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EXPLAINED: What are the main obstacles to finding a job when moving to an EU country?

Moving to another country is never easy, as it requires going through cultural changes and administrative formalities. It can be even more complicated when looking for a job.

EXPLAINED: What are the main obstacles to finding a job when moving to an EU country?
The lack of skills in the national language is most commonly cited as a hurdle for immigrants, especially in Sweden (Photo by Jessica Pamp on Unsplash)

According to new data released by the EU statistical office, Eurostat, the knowledge of the national language and the recognition of professional qualifications are the two most common obstacles experienced by foreign-born people in finding a ‘suitable’ job in countries of the European Union.

Overall, about a quarter of people born outside the EU who had experience in working or looking for work in the bloc reported some difficulties getting a ‘suitable’ job for level of education (without considering the field of expertise or previous experience).

The Eurostat analysis shows that the situation is better for EU citizens moving within the bloc. But there are major differences depending on countries and gender.

Life can be more difficult for women

In 2021, 13.2 percent of men and 20.3 percent of women born in another European Union country reported obstacles in getting a suitable job in the EU place of residence.

These proportions however increase to 20.9 percent for men and 27.3 percent for women born in a non-EU country with a high level of development (based on the United Nations’ Human Development Index) and 31.1 percent for men and 35.7 percent for women from non-EU countries with a low or medium level of development.

Finland (42.9 percent), Sweden (41.7 percent), Luxembourg (34.6 percent) and France (32.1 percent) are the countries with the highest shares of people born outside the EU reporting problems. Norway, which is not part of the bloc, has an even higher percentage, 45.2, and Switzerland 34.3 percent.

In contrast, Cyprus (11.2 percent), Malta (10.9 percent), Slovenia (10.2 percent), Latvia (10 percent) and Lithuania (6.7 percent) have the lowest proportion of people born outside the EU reporting difficulties.

Lack of language skills

The lack of skills in the national language is most commonly cited as a hurdle, and it is even more problematic for women.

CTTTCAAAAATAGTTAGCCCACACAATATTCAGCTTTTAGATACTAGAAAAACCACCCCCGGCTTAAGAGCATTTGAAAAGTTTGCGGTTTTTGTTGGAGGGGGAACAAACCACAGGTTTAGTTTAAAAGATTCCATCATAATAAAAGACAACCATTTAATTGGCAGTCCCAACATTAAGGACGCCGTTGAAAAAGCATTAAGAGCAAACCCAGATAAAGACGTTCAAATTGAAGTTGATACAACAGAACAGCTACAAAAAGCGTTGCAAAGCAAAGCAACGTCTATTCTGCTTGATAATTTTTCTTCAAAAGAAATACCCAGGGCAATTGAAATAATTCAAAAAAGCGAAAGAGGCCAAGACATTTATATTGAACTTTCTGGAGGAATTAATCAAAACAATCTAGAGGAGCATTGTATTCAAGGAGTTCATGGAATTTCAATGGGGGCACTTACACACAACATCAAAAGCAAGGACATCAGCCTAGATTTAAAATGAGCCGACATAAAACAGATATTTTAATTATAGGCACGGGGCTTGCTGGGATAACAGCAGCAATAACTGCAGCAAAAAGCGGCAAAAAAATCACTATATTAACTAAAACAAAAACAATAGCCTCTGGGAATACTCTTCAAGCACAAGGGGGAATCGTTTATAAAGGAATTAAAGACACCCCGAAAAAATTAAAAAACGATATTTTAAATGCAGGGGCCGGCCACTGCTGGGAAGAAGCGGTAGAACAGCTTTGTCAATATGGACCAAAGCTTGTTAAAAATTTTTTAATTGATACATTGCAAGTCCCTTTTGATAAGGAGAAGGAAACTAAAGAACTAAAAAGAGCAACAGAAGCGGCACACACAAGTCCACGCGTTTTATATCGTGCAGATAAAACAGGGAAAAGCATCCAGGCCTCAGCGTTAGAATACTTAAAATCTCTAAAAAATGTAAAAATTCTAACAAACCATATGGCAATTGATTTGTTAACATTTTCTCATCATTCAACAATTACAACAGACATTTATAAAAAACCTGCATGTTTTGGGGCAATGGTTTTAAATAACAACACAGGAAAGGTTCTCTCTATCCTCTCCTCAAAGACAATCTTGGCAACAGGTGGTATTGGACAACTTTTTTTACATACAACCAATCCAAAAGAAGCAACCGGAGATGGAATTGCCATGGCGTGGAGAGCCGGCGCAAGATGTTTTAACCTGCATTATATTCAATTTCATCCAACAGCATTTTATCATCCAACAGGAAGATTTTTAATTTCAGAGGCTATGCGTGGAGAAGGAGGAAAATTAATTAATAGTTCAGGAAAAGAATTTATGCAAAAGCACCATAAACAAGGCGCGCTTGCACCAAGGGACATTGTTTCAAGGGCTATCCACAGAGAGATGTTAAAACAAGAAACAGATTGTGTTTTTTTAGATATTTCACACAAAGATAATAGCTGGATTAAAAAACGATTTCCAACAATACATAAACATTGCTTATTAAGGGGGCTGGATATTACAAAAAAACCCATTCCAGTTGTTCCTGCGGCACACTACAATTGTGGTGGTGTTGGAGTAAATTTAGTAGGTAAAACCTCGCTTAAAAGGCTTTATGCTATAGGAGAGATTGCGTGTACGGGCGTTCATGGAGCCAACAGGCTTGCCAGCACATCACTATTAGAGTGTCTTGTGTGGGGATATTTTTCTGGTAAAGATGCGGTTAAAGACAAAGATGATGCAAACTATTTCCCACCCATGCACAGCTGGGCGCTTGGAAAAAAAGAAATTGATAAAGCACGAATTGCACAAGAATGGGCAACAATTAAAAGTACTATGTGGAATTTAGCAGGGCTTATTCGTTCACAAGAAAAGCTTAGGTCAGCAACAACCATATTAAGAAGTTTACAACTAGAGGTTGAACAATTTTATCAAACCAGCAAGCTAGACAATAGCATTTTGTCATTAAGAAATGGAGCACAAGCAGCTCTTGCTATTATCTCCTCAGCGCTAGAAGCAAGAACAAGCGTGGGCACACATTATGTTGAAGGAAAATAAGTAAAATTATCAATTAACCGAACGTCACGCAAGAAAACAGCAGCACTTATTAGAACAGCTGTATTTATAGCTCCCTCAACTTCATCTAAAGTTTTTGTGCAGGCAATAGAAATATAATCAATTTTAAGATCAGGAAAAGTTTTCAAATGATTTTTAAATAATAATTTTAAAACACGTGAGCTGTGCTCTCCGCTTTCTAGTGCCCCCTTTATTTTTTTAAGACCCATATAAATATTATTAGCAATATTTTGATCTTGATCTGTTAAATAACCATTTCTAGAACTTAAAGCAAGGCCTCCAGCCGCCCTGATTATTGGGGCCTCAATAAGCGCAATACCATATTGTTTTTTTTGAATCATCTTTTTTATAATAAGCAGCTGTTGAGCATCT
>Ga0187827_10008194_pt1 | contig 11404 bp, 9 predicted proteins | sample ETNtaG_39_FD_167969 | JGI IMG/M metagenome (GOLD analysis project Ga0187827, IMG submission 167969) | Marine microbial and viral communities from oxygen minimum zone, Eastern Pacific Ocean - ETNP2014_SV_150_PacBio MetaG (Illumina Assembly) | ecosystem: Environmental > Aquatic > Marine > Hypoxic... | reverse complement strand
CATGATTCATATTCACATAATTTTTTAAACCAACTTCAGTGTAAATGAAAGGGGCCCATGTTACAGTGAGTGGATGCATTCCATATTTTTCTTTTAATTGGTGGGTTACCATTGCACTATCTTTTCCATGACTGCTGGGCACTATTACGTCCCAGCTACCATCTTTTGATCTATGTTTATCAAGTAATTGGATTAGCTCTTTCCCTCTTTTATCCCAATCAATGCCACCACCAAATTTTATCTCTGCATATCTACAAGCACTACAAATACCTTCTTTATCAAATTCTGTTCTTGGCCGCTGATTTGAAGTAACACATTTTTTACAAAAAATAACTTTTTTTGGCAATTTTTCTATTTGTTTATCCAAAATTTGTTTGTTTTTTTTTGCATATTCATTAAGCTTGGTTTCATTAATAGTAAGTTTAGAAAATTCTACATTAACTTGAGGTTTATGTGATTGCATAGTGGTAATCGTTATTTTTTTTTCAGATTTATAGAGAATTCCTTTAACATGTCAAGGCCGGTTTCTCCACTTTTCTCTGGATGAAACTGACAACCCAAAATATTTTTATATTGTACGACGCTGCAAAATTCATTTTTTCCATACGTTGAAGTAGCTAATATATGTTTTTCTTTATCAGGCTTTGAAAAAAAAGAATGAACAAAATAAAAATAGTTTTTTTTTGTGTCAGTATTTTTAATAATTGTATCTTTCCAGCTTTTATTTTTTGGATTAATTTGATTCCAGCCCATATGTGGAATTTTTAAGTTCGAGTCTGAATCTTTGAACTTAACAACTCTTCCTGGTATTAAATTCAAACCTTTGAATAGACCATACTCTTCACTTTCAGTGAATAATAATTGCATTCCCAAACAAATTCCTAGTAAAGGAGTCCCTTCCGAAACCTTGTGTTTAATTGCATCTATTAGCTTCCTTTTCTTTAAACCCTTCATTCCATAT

This issue was reported by 4.2 percent of men born in another EU country, 5.3 percent of those born in a developed country outside the EU and 9.7 percent of those from a non-EU country with a middle or low level of development. The corresponding shares for women, however, were 5.6, 6.7 and 10.5 percent respectively.

The countries where language skills were more likely to be reported by non-EU citizens as an obstacle in getting a relevant job were Finland (22.8 percent), Luxembourg (14.7 percent) and Sweden (13.1 percent).

As regards other countries covered by The Local, the percentage of non-EU citizens citing the language as a problem was 12.4 percent in Austria, 10.2 percent in Denmark, 7.8 percent in France, 5.1 percent in Italy, 2.7 percent in Spain, 11.1 percent on Norway and 10.1 percent in Switzerland. Data is not available for Germany.

Portugal (77.4 percent), Croatia (68.8 percent), Hungary (58.8 percent) and Spain (58.4 percent) have the highest share of people from outside the EU already speaking the language as a mother tongue before arriving, while more than 70 percent of non-EU citizens residing in Denmark, Finland, Luxembourg and Norway said they had participated in language courses after arrival.

Lisbon Portugal

Portugal has the highest share of people from outside the EU already speaking the language as a mother tongue before arriving. (Photo by Aayush Gupta on Unsplash)

Recognition of qualifications

Another hurdle on the way to a relevant job in EU countries is the lack of recognition of a formal qualification obtained abroad. This issue was reported by 2 percent of men and 3.8 percent of women born in another EU country. It was also mentioned by 3.3 percent of men and 5.9 percent of women born in a developed country outside the EU, and 4.8 percent of men and 4.6 percent of women born in a less developed non-EU country.

Eurostat says this reflects an “unofficial distrust” among employers of qualification obtained abroad and the “low official validation of foreign education”.

The lack of availability of a suitable job was another factor mentioned in the survey. In Croatia, Portugal and Hungary, this was the main obstacle to getting an adequate position.

This issue concerned 3.3 percent of men and 4.5 percent of women born in another EU country, 4.2 percent of men and 5 percent of women born in a developed non-EU country It also worried 3.9 percent of men and 5.1 percent of women born in a less developed non-EU country.

Restricted right to work due to citizenship or residence permits, as well as plain discrimination on the grounds of origin were also cited as problems.

Discrimination was mostly reported by people born in a less developed non-EU country (3.1 percent for men and 3.3 percent for women) compared to people born in highly developed non-EU countries (1.9 percent for men and 2.2 percent for women).

Citizenship and residence permits issues are unusual for people from within the EU. For people from outside the EU, this is the only area where women seem to have fewer problems than men: 1.6 percent of women from developed non-EU countries reported this issue, against 2.1 percent of men, with the share increasing to 2.8 and 3.3 percent respectively for women and men from less developed non-EU states.

The article is published in cooperation with Europe Street News, a news outlet about citizens’ rights in the EU and the UK.

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Three things to know about work permits in France

Working in France as a foreigner can be simultaneously exciting and stressful, particularly when it comes to figuring out whether you need a work permit and how to go about getting one. These are the three things you need to know.

Three things to know about work permits in France